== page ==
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April Forecast Verification for Inland Connecticut

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blog-0784112001367430635.pngI've been creating daily 6-day forecasts for the better part of this year, with a focus on inland Connecticut. Before making any forecast, I take a close look at the computer model forecasts through Day 6, including a few forecast techniques to see how verification pans out. In April, I had 29 days worth of data, out of a possible 30, to measure forecast accuracy.

As expected, forecast error generally increases with time. It is interesting to note a spike at Day 5 and a decrease at Day 6. That goes back to two particular days that had poor Day 5 forecasts vs. actual temperatures. The spread is relatively uniform as well. The error with the NAM model does seem to increase faster with time than the others, which is not a surprise. DGEX data was used for Days 5 and 6.

With respect to my own forecasts, I measure verification as a mean of inland temperatures across the state. When I look at the computer models, I choose Meriden (KMMK) as a central point. This is due to its location near the center of the state. With that said, since my own verification is slightly different than the control (KMMK), this may skew results slightly. For that reason, I will be creating 6-day forecasts specifically for Meriden as a go-forward.

The Euro and MAV MOS rank fairly close, but it is very interesting to note that the negative (cold) bias the Euro has is almost a mirror reflection of the MAV MOS positive (warm) bias:


The MAV MOS appears to correct some of its bias towards Days 5 and 6. That can perhaps be partially explained by the fact that MOS is skewed towards climatological temperatures. The NAM also seems to have somewhat of a cool bias. I re-project highs from the NAM for Day 1, but that re-projection seems to over compensate the bias, at least in the case of April.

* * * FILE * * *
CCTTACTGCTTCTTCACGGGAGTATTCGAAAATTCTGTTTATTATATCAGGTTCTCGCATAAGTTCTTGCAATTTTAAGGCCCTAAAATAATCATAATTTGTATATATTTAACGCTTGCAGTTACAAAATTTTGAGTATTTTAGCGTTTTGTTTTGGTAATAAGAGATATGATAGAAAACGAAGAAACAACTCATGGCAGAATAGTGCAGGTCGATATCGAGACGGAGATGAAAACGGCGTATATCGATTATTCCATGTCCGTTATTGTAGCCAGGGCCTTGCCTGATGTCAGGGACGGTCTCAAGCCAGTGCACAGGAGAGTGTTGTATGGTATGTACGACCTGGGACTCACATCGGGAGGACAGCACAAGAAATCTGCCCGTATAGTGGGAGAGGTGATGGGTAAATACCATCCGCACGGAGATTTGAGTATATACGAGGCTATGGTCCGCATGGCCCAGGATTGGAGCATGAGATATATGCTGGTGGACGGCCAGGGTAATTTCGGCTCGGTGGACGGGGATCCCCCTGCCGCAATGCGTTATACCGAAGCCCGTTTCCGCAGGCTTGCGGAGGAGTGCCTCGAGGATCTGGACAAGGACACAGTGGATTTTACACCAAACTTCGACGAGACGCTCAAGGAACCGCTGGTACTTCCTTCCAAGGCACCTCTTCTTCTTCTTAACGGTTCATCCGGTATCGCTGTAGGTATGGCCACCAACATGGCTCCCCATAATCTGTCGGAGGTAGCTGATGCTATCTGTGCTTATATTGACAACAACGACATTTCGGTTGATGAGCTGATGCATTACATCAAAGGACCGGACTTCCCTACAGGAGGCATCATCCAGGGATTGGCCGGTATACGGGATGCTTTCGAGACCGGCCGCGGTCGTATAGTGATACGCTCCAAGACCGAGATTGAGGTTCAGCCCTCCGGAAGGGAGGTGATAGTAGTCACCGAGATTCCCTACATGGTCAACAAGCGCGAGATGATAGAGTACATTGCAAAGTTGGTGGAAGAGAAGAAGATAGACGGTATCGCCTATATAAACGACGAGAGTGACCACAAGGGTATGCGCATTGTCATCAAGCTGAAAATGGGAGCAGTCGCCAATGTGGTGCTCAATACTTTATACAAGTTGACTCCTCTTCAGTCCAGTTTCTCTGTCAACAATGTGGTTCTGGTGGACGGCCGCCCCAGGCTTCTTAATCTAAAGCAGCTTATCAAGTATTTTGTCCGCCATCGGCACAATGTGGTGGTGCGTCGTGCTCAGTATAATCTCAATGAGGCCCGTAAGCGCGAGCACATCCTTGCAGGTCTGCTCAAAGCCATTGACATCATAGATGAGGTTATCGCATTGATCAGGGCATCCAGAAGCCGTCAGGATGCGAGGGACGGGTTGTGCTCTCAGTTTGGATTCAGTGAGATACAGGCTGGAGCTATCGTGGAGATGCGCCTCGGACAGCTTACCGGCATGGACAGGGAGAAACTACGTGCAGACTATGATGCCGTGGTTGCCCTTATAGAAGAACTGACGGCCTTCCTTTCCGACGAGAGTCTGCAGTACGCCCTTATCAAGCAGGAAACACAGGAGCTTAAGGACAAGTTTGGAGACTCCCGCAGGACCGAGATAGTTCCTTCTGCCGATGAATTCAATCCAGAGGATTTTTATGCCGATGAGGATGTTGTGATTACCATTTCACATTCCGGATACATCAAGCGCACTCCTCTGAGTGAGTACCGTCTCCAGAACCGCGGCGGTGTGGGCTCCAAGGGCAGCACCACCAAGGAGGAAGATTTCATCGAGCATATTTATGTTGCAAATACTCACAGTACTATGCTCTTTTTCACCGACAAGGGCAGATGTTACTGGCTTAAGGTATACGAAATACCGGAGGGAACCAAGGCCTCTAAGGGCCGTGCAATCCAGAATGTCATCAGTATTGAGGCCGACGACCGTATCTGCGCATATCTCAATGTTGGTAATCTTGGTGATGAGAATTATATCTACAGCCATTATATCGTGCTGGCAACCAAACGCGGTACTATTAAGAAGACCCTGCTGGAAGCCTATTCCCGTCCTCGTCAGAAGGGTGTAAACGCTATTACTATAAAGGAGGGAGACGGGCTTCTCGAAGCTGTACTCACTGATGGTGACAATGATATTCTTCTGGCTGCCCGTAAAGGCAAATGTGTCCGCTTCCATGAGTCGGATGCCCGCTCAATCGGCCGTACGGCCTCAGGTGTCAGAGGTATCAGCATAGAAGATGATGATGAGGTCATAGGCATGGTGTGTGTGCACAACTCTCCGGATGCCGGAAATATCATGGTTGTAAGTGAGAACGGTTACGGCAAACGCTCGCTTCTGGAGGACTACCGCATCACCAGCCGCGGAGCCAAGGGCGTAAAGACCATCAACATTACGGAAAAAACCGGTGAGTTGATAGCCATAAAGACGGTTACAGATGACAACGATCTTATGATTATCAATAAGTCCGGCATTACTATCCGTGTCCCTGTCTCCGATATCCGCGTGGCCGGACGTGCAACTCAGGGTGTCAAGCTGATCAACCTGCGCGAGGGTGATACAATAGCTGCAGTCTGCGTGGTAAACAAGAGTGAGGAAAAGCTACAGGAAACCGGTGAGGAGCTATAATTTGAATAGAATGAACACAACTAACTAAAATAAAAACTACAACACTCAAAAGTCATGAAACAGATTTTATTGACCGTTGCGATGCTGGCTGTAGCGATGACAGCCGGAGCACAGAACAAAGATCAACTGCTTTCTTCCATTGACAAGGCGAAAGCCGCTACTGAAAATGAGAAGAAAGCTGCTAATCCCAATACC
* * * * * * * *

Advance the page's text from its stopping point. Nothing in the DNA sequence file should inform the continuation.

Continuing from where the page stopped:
Explaining the models/forecasts...

Q: My forecast high temperatures for inland Connecticut. (mean of inland stations)

MAV MOS: Forecast high temperatures for KMMK. (06z model run)

ECMWF: Forecast grid-point high temperatures for KMMK. (00z model run)

NAMDGEX: Approximate high temperatures for KMMK. These values are interpolated off of a graphical forecast, so the numbers are estimated. I use the NAM for Days 1-4 and the DGEX for Days 5 and 6. (06z model runs)

850mb: An 850mb forecast technique that I have been working on for quite some time. Because this technique is based off of Danbury (KDXR), that station is used for verification.

LAMP MOS: Forecast high temperatures for KMMK. (most recent run in morning)

NAM Re-projection: This takes into account the actual 9 a.m. temperature vs. the 06z forecast for 9 a.m. for KMMK. That error is then re-projected into the high temperature forecast. Example: If the 9 a.m. temperature was 2°F warmer than forecast, then 2°F is added to the high temperature forecast.

Consensus: A mean of each forecast above, including my previous forecast (continuity)

How accurate was a Euro/MAV MOS blend? Well, not only do the opposing biases balance out close to zero, but the overall forecast error was less than any other forecast technique for Days 2-6:


It's pretty interesting to see the results. It goes beyond comparing computer model verification. In order to become a better forecaster, I want to see what forecasts have worked out, which ones haven't and if I have any biases. This is only one month's worth of data, so more will need to be compiled over the long-run to see how models perform. I also expect that different models/techniques will perform differently depending on the season, weather pattern, etc.

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